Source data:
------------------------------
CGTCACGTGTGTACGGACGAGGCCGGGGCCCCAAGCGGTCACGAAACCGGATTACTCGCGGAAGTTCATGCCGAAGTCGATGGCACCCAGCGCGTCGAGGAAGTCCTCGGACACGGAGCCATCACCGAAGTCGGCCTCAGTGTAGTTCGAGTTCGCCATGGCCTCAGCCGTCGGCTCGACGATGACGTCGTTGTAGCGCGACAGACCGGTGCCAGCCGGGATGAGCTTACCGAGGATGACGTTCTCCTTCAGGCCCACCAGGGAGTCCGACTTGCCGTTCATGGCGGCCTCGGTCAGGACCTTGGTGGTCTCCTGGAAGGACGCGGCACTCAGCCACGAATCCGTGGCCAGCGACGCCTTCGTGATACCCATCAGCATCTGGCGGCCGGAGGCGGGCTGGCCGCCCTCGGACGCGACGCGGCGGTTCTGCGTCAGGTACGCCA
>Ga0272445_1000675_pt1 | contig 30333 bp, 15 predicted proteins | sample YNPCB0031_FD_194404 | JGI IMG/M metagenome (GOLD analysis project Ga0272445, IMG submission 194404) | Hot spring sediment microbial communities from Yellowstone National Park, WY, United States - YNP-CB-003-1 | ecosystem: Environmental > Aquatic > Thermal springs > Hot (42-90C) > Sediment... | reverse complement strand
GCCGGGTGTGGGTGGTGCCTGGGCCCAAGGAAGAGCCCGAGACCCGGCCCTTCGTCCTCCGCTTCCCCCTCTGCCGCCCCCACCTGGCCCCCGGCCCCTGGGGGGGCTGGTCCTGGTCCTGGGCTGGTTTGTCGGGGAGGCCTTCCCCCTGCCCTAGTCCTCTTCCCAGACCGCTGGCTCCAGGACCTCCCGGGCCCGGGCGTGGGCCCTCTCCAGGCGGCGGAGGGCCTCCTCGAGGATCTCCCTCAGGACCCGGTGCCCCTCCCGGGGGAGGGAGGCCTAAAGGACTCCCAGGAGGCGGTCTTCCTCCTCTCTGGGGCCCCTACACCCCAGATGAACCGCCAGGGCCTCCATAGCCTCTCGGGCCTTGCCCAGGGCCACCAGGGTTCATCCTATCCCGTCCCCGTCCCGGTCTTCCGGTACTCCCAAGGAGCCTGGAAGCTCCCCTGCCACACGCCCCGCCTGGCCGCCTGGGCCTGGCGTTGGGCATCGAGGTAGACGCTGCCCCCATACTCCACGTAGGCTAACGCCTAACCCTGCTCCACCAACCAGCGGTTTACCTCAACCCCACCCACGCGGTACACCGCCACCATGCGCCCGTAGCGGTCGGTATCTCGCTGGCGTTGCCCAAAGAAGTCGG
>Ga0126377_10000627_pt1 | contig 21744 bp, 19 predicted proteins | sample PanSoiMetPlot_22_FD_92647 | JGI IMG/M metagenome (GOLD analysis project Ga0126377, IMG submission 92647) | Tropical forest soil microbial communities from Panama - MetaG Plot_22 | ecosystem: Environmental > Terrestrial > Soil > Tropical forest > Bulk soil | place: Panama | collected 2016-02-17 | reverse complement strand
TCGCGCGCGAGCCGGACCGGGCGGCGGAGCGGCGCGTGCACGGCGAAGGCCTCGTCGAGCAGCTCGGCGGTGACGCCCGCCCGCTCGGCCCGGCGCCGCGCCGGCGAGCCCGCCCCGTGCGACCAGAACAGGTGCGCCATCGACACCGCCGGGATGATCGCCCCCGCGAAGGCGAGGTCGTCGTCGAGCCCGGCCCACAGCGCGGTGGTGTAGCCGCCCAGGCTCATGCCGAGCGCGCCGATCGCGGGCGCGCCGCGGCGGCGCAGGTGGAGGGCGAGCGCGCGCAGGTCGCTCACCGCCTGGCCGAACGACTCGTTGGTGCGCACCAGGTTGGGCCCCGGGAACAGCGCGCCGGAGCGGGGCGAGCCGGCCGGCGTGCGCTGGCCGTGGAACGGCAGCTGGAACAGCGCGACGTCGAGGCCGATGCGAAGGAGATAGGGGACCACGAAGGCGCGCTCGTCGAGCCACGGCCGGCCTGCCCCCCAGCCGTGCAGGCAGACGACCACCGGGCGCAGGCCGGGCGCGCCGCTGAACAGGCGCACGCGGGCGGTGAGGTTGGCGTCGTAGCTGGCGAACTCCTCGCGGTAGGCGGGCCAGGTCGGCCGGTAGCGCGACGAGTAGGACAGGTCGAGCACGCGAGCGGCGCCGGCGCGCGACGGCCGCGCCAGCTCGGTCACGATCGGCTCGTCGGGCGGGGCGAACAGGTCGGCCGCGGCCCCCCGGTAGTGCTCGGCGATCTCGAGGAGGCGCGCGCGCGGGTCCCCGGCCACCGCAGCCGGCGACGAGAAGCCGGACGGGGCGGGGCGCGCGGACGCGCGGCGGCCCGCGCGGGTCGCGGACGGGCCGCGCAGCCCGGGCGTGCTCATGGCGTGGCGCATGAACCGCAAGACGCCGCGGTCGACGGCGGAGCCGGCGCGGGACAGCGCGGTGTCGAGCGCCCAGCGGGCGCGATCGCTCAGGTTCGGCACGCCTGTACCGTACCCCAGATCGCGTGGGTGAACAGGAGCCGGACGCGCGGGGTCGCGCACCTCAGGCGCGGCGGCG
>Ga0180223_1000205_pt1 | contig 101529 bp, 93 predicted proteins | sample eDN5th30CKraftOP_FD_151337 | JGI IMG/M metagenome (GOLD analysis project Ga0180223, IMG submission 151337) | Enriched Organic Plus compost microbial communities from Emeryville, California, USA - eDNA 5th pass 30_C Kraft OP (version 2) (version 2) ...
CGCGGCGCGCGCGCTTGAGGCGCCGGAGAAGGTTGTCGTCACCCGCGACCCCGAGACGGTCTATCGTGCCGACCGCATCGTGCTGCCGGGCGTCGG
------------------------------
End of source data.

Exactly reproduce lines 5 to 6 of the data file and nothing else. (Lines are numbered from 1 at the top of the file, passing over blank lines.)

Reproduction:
TCGCGCGCGAGCCGGACCGGGCGGCGGAGCGGCGCGTGCACGGCGAAGGCCTCGTCGAGCAGCTCGGCGGTGACGCCCGCCCGCTCGGCCCGGCGCCGCGCCGGCGAGCCCGCCCCGTGCGACCAGAACAGGTGCGCCATCGACACCGCCGGGATGATCGCCCCCGCGAAGGCGAGGTCGTCGTCGAGCCCGGCCCACAGCGCGGTGGTGTAGCCGCCCAGGCTCATGCCGAGCGCGCCGATCGCGGGCGCGCCGCGGCGGCGCAGGTGGAGGGCGAGCGCGCGCAGGTCGCTCACCGCCTGGCCGAACGACTCGTTGGTGCGCACCAGGTTGGGCCCCGGGAACAGCGCGCCGGAGCGGGGCGAGCCGGCCGGCGTGCGCTGGCCGTGGAACGGCAGCTGGAACAGCGCGACGTCGAGGCCGATGCGAAGGAGATAGGGGACCACGAAGGCGCGCTCGTCGAGCCACGGCCGGCCTGCCCCCCAGCCGTGCAGGCAGACGACCACCGGGCGCAGGCCGGGCGCGCCGCTGAACAGGCGCACGCGGGCGGTGAGGTTGGCGTCGTAGCTGGCGAACTCCTCGCGGTAGGCGGGCCAGGTCGGCCGGTAGCGCGACGAGTAGGACAGGTCGAGCACGCGAGCGGCGCCGGCGCGCGACGGCCGCGCCAGCTCGGTCACGATCGGCTCGTCGGGCGGGGCGAACAGGTCGGCCGCGGCCCCCCGGTAGTGCTCGGCGATCTCGAGGAGGCGCGCGCGCGGGTCCCCGGCCACCGCAGCCGGCGACGAGAAGCCGGACGGGGCGGGGCGCGCGGACGCGCGGCGGCCCGCGCGGGTCGCGGACGGGCCGCGCAGCCCGGGCGTGCTCATGGCGTGGCGCATGAACCGCAAGACGCCGCGGTCGACGGCGGAGCCGGCGCGGGACAGCGCGGTGTCGAGCGCCCAGCGGGCGCGATCGCTCAGGTTCGGCACGCCTGTACCGTACCCCAGATCGCGTGGGTGAACAGGAGCCGGACGCGCGGGGTCGCGCACCTCAGGCGCGGCGGCG
>Ga0180223_1000205_pt1 | contig 101529 bp, 93 predicted proteins | sample eDN5th30CKraftOP_FD_151337 | JGI IMG/M metagenome (GOLD analysis project Ga0180223, IMG submission 151337) | Enriched Organic Plus compost microbial communities from Emeryville, California, USA - eDNA 5th pass 30_C Kraft OP (version 2) (version 2) ...